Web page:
Trotted along to take a look at Long Tom today. A pleasant enough walk from Avebury, up to the Ridgeway, down across Fyfield Down along the old London-Bath road and up the other side.
Just before the reservoir, there's a notice on the right denoting a private racehorse training field. Nicely cut grass, and about 100 yards into the field can be seen Long Tom, with a much smaller partner on the other side of the 'racetrack'. Very much a 'finishing post'.
As to the stone iteself, it's very angular and clean cut. Very little evidence of the lichen that covers all other stones in the area. All in all, it looks too 'new' to be that ancient, even if it's thought to be Iron Age rather than neolithic. It looks very similar in condition to a small modern rubbing post I spotted in an adjacent field.
SU 14397128 "Long Tom". A finely-dressed sarsen monolith, 8 ft 3 in high with squared sides about one foot across, on the parish boundary. (1)
SU 14407127. The stone, in common with other boundary and standing stones in the neighbourhood, bears the marks of the steel wedges used to split it from a larger block, suggesting that it is of
recent date. (2) Scheduled, National Number 33951. (3)
4. On the bank marking the Fyfield-Preshute parish boundary, immediately north of its junction with track (F.4) is a finely dressed sarsen monolith, 8ft. 3in. high with squared sides c.1ft. across. Known locally as ' Long Tom '. 14397128.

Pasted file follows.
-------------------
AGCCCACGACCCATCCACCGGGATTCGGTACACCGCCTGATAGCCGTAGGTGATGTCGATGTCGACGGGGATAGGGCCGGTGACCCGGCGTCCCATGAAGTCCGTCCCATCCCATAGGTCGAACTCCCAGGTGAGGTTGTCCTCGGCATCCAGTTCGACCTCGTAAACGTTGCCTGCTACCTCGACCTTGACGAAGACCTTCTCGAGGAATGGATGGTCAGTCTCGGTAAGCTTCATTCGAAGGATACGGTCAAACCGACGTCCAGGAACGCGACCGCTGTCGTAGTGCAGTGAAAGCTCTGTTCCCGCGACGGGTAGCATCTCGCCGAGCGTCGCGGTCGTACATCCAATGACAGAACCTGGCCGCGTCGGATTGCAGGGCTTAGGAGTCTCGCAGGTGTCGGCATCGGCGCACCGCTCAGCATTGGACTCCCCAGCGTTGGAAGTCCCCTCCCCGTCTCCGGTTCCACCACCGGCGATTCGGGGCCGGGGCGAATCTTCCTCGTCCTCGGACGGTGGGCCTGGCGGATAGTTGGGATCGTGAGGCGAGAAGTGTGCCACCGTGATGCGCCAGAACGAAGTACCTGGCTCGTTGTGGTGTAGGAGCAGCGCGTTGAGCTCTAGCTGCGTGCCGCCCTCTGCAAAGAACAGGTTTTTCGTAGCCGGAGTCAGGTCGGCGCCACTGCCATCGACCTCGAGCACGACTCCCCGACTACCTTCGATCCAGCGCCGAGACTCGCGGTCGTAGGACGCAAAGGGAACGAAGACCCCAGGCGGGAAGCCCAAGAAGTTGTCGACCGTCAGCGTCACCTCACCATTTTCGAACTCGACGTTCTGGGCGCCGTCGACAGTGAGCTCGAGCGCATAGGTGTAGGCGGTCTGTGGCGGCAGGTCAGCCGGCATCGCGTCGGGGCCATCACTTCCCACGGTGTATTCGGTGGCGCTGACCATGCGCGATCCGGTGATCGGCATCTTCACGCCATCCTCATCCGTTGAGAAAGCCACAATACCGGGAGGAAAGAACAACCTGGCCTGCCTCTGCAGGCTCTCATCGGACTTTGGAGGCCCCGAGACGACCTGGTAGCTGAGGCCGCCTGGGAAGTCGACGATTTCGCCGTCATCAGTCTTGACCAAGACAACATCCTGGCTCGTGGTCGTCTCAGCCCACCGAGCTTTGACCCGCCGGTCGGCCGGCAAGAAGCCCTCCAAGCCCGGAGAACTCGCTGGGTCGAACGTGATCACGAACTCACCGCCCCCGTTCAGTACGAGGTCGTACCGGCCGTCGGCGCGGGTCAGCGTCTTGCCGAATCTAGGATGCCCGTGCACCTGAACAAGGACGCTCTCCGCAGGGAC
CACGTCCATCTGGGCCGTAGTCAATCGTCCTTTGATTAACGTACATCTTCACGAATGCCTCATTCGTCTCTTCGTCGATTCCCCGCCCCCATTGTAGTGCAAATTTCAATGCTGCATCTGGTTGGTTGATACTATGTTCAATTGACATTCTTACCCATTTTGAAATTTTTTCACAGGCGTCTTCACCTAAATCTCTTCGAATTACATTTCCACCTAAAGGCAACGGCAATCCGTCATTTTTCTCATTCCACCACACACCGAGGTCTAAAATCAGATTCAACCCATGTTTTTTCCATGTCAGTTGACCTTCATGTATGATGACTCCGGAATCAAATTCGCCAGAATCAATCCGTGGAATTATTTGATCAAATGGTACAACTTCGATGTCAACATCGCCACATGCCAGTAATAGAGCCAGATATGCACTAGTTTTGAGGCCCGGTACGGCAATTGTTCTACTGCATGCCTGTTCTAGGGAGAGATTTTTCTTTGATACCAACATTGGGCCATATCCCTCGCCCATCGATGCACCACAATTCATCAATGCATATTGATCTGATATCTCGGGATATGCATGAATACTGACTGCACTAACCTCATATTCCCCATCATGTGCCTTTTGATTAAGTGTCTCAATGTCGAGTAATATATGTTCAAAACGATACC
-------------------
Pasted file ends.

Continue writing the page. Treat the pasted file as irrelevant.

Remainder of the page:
Other standing sarsens in the area have apparently been used at least recently for stretching chains across race-horse gallops, and elsewhere there are several examples of both short lines of sarsens and single large sarsens beside tracks. They have apparently been so placed to act as guide stones over these relatively featureless downs.
Long Tom is an 8ft standing stone between the Mother's Jam and the (ex) Manton Round Barrow. As Julian Cope mentions in his book, only round here where there are so many archaeological sites could such a stone go largely unnoticed.
To be honest, its shape is a bit tall and thin compared to the other stones around here. It's been suggested by Terence Meaden that it replaced an older stone (hm). Celia Haddon (see link) pins its antiquity on the way it stands out above the skyline as you look from the next hill.
Celia says it's also known as 'Fred Archer's Winning Post' - because it's so close to the gallops on the Down.